I am, undoubtedly, in the minority, but I just love Christmas cards (the old-fashioned, send-in-the-mail kind). In my 27 years of marriage, I have always sent cards via Canada Post. For some of those years, in my keen, scrapbooking days, my girls and I made our cards. Those memories will stay with me forever.
But even in my, less creative years, everything about Christmas cards are a beautiful tradition. In my house, cards are the official kick-off to the holiday season. The first holiday baking launches the event, with carols playing in the background (often Johnny Mathis).
The ritual involves hand-written notes in each card. I begin in November, and only do a few each day (especially important when doing the Dutch ones). I reflect upon the past year and devote some quality time writing to friends and family that I really care about. I refuse to let this tradition fall by the way-side. For most recipients, this is the one time in the whole year, I take the time to connect.
The Christmas card ritual continues over the following weeks, as I anxiously check the post box. I love receiving an envelope that is not an account statement or a marketing flyer. It is a throwback to former times and I must confess that pure mail, from a real person, brings a certain excitement. The cards are carried home, unopened. I make a fresh cup of coffee and settle in for opening and reading the treasures Canada Post just delivered. I love them all, the mass-produced bragging letters, the family photos and of course, the hand-written notes.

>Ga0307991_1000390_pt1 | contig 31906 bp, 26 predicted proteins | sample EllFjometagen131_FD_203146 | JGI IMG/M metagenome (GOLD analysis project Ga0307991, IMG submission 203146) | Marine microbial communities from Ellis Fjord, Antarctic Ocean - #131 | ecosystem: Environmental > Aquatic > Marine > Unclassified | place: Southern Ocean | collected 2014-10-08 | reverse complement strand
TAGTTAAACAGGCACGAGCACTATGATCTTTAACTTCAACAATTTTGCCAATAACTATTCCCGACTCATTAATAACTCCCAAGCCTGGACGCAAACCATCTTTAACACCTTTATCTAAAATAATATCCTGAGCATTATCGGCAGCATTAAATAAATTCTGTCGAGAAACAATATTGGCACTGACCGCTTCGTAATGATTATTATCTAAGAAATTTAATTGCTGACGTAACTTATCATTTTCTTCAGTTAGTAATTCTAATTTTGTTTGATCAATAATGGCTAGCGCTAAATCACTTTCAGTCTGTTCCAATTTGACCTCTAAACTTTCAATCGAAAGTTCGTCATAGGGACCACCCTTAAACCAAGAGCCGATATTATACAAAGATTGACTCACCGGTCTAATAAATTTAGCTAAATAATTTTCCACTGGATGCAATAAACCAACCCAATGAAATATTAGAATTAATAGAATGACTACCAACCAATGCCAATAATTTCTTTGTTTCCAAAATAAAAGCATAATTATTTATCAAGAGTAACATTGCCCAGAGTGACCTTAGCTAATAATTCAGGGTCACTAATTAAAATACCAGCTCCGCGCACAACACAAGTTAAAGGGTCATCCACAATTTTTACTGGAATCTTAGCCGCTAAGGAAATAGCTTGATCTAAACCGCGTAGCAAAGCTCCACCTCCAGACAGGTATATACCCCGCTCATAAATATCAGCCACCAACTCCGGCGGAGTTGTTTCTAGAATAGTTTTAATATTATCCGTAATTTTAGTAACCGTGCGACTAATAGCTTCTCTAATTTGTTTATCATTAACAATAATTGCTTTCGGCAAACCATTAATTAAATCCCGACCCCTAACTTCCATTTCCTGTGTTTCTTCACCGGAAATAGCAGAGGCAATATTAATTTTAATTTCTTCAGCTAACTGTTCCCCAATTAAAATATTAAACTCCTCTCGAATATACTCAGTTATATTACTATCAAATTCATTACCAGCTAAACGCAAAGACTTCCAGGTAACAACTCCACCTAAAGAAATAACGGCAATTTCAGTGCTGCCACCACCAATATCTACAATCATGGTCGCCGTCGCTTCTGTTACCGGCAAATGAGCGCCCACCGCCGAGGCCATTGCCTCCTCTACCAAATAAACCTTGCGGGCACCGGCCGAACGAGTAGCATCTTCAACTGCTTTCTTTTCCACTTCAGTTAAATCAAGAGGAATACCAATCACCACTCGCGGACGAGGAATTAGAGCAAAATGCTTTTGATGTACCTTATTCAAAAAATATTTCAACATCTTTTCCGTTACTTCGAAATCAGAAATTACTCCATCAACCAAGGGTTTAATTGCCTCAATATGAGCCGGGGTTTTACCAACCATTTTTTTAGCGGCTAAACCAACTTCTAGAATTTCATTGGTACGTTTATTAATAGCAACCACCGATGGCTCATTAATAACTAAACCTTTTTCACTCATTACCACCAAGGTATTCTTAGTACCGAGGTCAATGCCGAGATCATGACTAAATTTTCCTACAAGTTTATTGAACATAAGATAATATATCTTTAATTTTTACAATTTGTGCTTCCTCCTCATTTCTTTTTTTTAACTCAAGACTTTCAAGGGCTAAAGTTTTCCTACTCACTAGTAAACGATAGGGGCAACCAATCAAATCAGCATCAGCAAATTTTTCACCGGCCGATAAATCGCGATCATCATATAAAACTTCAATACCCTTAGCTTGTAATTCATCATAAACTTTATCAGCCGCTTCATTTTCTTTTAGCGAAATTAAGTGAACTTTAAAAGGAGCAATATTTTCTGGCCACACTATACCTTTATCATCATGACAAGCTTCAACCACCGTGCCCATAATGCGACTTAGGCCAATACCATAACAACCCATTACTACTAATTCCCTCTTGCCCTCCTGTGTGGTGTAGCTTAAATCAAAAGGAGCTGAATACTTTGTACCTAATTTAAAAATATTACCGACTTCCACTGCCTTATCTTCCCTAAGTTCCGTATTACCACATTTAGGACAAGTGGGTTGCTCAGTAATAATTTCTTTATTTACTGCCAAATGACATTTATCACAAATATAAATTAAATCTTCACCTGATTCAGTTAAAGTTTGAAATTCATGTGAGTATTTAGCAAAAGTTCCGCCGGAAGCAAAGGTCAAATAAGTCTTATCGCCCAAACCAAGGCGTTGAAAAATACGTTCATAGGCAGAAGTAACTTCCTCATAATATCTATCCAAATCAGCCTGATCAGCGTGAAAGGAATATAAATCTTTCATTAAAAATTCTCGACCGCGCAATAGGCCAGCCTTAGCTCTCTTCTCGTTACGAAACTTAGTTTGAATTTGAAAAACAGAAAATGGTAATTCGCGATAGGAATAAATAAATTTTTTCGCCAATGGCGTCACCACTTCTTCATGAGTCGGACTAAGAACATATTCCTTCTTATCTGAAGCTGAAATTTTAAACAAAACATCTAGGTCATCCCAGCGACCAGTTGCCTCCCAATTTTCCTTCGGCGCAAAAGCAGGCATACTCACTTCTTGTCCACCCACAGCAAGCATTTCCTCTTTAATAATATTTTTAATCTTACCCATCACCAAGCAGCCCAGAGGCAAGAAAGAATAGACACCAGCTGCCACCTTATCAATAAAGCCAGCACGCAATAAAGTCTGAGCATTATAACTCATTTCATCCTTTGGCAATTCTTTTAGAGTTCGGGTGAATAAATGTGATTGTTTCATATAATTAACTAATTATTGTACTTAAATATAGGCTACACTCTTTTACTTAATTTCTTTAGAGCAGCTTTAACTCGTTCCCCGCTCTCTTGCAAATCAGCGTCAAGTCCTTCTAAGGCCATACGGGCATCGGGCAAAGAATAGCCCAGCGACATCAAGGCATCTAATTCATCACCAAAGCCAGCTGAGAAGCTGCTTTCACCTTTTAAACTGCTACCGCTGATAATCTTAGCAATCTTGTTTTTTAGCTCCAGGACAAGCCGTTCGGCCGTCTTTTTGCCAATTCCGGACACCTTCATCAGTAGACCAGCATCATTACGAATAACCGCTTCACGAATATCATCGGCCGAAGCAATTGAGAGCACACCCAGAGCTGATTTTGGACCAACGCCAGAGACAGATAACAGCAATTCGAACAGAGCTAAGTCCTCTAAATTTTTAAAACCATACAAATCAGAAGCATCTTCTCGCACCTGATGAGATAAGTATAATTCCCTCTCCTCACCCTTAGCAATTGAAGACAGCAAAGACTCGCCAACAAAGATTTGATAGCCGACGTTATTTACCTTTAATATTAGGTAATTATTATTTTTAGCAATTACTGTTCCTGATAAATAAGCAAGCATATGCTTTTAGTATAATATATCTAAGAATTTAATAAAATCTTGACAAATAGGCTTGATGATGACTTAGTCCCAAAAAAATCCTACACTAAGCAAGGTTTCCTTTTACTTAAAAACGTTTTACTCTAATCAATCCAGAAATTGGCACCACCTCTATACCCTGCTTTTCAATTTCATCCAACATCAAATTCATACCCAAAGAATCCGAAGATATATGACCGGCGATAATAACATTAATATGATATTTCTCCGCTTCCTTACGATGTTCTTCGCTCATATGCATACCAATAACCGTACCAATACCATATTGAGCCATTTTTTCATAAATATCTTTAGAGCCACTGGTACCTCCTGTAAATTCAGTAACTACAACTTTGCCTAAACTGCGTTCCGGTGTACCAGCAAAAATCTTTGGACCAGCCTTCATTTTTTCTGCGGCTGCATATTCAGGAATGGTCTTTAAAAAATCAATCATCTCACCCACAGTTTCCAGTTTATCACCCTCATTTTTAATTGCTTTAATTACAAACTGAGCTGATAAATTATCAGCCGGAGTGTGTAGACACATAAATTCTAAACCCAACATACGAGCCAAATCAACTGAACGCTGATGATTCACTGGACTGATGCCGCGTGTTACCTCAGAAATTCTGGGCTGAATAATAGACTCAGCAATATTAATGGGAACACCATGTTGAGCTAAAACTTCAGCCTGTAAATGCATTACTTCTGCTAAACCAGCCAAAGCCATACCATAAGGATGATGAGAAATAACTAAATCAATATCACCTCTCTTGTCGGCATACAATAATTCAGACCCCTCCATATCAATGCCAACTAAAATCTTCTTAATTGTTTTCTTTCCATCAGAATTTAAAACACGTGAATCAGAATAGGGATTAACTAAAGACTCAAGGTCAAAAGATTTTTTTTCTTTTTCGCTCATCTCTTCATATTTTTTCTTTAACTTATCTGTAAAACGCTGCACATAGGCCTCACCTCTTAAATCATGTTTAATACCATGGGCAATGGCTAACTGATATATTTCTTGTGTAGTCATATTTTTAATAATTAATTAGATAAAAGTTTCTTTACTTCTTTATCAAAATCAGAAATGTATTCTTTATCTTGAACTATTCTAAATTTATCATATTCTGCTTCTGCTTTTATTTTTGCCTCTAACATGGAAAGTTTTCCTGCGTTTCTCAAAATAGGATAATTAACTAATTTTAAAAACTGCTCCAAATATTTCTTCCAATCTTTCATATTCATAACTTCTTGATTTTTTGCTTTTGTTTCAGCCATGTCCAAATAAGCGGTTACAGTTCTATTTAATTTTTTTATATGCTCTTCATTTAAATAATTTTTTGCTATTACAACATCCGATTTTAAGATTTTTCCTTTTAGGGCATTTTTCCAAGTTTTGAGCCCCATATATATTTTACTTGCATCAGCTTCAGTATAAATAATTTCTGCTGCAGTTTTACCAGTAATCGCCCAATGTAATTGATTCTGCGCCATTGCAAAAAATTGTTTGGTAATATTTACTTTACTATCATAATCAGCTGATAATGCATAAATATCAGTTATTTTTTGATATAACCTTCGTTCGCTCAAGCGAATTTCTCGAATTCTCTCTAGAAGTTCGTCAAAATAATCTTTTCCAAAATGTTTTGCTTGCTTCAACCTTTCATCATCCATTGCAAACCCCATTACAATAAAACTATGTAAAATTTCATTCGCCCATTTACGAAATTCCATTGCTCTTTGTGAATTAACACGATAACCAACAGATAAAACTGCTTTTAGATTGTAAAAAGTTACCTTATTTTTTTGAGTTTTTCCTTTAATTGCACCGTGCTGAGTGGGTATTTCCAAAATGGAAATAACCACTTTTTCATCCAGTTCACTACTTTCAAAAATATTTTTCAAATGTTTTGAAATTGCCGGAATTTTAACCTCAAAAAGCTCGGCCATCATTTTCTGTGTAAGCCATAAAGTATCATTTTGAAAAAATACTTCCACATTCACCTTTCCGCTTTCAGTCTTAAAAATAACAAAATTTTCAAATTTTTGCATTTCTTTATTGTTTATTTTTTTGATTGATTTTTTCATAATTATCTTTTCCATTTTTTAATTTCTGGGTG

People say, cards are outdated, but somehow, the genuine letters I get from my friends around the globe are better than the singing Santa e-card that arrives in 250 mailboxes simultaneously. I genuinely care about what your family has been up to. I want to see the photos and know what career little Johnny is pursuing. I am thrilled to know that my children’s childhood friends are now getting married and having children of their own. I just love the annual up-dates.
The cards stay on our kitchen island, until my husband has read them, after which, they are displayed for the remainder of the holidays. The messages will be reread one final time, before I take them down in January. It is a routine that continues, year after glorious year.
I fear that the tradition of sending Christmas cards is becoming obsolete. But that would be unfortunate, because this old tradition makes us pause for a moment, in this world full of busy people and new technology. It is a conscious decision to connect with friends and family. After all, in the end, all we have left is the relationships! As I age, I realize the importance of stopping in for a coffee or taking the time to write some sincere sentiments to friends and family.
How about you? Do you send cards at Christmas? Or is there another way you connect with family and friends during the holidays?